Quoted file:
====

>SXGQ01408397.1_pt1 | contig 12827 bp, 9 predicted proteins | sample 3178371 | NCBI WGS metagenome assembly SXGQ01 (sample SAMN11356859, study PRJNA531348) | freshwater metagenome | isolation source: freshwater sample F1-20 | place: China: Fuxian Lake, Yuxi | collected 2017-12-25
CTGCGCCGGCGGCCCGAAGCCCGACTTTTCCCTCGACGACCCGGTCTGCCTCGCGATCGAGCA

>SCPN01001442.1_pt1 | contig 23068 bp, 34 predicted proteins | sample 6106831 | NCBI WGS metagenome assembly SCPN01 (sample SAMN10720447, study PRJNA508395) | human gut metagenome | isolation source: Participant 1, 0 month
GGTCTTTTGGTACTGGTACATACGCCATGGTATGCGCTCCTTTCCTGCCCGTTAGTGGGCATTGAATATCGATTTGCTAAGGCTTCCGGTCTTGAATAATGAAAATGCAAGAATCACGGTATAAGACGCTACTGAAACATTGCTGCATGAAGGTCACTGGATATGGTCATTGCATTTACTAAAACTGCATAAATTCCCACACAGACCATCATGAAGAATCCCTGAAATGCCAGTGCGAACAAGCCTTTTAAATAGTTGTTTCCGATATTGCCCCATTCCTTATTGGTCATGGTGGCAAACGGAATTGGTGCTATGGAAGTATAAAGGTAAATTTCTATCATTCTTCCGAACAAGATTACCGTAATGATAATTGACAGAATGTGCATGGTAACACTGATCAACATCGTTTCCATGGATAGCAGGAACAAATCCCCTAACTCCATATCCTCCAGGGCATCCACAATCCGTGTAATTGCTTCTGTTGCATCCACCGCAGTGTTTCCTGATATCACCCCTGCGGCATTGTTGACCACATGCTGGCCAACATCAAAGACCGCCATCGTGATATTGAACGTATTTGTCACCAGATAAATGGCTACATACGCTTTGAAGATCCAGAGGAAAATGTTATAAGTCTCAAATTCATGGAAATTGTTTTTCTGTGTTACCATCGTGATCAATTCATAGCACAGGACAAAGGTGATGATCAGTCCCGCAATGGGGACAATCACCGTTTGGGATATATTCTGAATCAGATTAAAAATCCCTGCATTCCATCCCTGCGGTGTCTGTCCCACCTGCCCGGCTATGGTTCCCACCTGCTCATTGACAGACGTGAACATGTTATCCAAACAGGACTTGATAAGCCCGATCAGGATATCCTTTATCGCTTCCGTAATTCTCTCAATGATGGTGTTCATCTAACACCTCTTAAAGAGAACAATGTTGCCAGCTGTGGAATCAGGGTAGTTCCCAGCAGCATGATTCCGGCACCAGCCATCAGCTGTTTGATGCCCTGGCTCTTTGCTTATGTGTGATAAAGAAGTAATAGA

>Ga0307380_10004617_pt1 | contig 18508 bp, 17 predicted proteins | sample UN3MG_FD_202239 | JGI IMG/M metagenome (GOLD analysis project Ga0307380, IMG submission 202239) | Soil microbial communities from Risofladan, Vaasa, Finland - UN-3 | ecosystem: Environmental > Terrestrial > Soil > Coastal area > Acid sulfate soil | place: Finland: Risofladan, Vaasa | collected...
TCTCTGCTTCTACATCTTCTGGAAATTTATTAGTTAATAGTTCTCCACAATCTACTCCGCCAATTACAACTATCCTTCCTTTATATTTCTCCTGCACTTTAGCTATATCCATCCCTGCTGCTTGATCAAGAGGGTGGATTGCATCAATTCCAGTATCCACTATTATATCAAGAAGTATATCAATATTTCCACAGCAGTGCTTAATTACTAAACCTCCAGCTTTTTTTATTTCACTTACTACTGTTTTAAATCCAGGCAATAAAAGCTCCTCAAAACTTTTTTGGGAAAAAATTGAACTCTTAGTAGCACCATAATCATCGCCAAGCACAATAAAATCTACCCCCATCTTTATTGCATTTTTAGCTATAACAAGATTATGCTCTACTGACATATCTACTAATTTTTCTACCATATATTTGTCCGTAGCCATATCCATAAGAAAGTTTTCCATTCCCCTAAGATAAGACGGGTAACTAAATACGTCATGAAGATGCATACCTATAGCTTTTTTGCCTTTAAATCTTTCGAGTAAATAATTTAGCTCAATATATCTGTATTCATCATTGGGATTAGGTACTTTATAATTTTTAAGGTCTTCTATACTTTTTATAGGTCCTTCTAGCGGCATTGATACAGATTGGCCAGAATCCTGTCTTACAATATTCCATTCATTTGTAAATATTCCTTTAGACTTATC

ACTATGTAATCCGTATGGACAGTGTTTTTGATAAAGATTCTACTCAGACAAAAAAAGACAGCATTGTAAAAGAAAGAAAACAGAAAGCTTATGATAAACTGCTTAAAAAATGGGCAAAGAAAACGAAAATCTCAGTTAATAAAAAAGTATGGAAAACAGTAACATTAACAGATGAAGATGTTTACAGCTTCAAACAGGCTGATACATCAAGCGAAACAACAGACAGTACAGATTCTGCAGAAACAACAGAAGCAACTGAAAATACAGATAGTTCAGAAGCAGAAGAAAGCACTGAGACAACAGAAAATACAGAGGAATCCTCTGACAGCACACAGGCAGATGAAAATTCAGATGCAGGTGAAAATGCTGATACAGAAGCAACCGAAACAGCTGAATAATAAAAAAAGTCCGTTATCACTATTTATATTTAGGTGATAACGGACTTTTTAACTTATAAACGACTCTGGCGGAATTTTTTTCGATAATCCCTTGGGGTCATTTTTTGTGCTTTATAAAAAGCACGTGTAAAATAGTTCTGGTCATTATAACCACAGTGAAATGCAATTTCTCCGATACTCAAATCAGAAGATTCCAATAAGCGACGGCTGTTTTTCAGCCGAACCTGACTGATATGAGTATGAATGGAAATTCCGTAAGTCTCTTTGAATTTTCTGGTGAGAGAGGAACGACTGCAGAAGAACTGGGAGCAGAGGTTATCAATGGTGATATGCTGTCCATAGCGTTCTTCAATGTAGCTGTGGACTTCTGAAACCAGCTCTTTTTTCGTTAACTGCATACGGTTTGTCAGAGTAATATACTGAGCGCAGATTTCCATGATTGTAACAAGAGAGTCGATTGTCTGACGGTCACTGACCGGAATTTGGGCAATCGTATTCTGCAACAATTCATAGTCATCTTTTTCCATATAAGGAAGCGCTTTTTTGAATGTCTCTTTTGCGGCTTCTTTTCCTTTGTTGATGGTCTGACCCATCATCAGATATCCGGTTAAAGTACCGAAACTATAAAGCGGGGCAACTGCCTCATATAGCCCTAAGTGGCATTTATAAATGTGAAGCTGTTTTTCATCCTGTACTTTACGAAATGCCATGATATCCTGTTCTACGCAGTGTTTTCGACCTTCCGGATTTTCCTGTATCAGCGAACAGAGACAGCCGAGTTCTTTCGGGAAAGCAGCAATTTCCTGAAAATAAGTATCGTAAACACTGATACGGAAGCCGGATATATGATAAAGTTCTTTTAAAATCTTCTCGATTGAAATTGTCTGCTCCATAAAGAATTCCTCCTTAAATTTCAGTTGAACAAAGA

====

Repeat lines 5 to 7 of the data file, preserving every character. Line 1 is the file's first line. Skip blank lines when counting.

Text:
>Ga0307380_10004617_pt1 | contig 18508 bp, 17 predicted proteins | sample UN3MG_FD_202239 | JGI IMG/M metagenome (GOLD analysis project Ga0307380, IMG submission 202239) | Soil microbial communities from Risofladan, Vaasa, Finland - UN-3 | ecosystem: Environmental > Terrestrial > Soil > Coastal area > Acid sulfate soil | place: Finland: Risofladan, Vaasa | collected...
TCTCTGCTTCTACATCTTCTGGAAATTTATTAGTTAATAGTTCTCCACAATCTACTCCGCCAATTACAACTATCCTTCCTTTATATTTCTCCTGCACTTTAGCTATATCCATCCCTGCTGCTTGATCAAGAGGGTGGATTGCATCAATTCCAGTATCCACTATTATATCAAGAAGTATATCAATATTTCCACAGCAGTGCTTAATTACTAAACCTCCAGCTTTTTTTATTTCACTTACTACTGTTTTAAATCCAGGCAATAAAAGCTCCTCAAAACTTTTTTGGGAAAAAATTGAACTCTTAGTAGCACCATAATCATCGCCAAGCACAATAAAATCTACCCCCATCTTTATTGCATTTTTAGCTATAACAAGATTATGCTCTACTGACATATCTACTAATTTTTCTACCATATATTTGTCCGTAGCCATATCCATAAGAAAGTTTTCCATTCCCCTAAGATAAGACGGGTAACTAAATACGTCATGAAGATGCATACCTATAGCTTTTTTGCCTTTAAATCTTTCGAGTAAATAATTTAGCTCAATATATCTGTATTCATCATTGGGATTAGGTACTTTATAATTTTTAAGGTCTTCTATACTTTTTATAGGTCCTTCTAGCGGCATTGATACAGATTGGCCAGAATCCTGTCTTACAATATTCCATTCATTTGTAAATATTCCTTTAGACTTATC

ACTATGTAATCCGTATGGACAGTGTTTTTGATAAAGATTCTACTCAGACAAAAAAAGACAGCATTGTAAAAGAAAGAAAACAGAAAGCTTATGATAAACTGCTTAAAAAATGGGCAAAGAAAACGAAAATCTCAGTTAATAAAAAAGTATGGAAAACAGTAACATTAACAGATGAAGATGTTTACAGCTTCAAACAGGCTGATACATCAAGCGAAACAACAGACAGTACAGATTCTGCAGAAACAACAGAAGCAACTGAAAATACAGATAGTTCAGAAGCAGAAGAAAGCACTGAGACAACAGAAAATACAGAGGAATCCTCTGACAGCACACAGGCAGATGAAAATTCAGATGCAGGTGAAAATGCTGATACAGAAGCAACCGAAACAGCTGAATAATAAAAAAAGTCCGTTATCACTATTTATATTTAGGTGATAACGGACTTTTTAACTTATAAACGACTCTGGCGGAATTTTTTTCGATAATCCCTTGGGGTCATTTTTTGTGCTTTATAAAAAGCACGTGTAAAATAGTTCTGGTCATTATAACCACAGTGAAATGCAATTTCTCCGATACTCAAATCAGAAGATTCCAATAAGCGACGGCTGTTTTTCAGCCGAACCTGACTGATATGAGTATGAATGGAAATTCCGTAAGTCTCTTTGAATTTTCTGGTGAGAGAGGAACGACTGCAGAAGAACTGGGAGCAGAGGTTATCAATGGTGATATGCTGTCCATAGCGTTCTTCAATGTAGCTGTGGACTTCTGAAACCAGCTCTTTTTTCGTTAACTGCATACGGTTTGTCAGAGTAATATACTGAGCGCAGATTTCCATGATTGTAACAAGAGAGTCGATTGTCTGACGGTCACTGACCGGAATTTGGGCAATCGTATTCTGCAACAATTCATAGTCATCTTTTTCCATATAAGGAAGCGCTTTTTTGAATGTCTCTTTTGCGGCTTCTTTTCCTTTGTTGATGGTCTGACCCATCATCAGATATCCGGTTAAAGTACCGAAACTATAAAGCGGGGCAACTGCCTCATATAGCCCTAAGTGGCATTTATAAATGTGAAGCTGTTTTTCATCCTGTACTTTACGAAATGCCATGATATCCTGTTCTACGCAGTGTTTTCGACCTTCCGGATTTTCCTGTATCAGCGAACAGAGACAGCCGAGTTCTTTCGGGAAAGCAGCAATTTCCTGAAAATAAGTATCGTAAACACTGATACGGAAGCCGGATATATGATAAAGTTCTTTTAAAATCTTCTCGATTGAAATTGTCTGCTCCATAAAGAATTCCTCCTTAAATTTCAGTTGAACAAAGA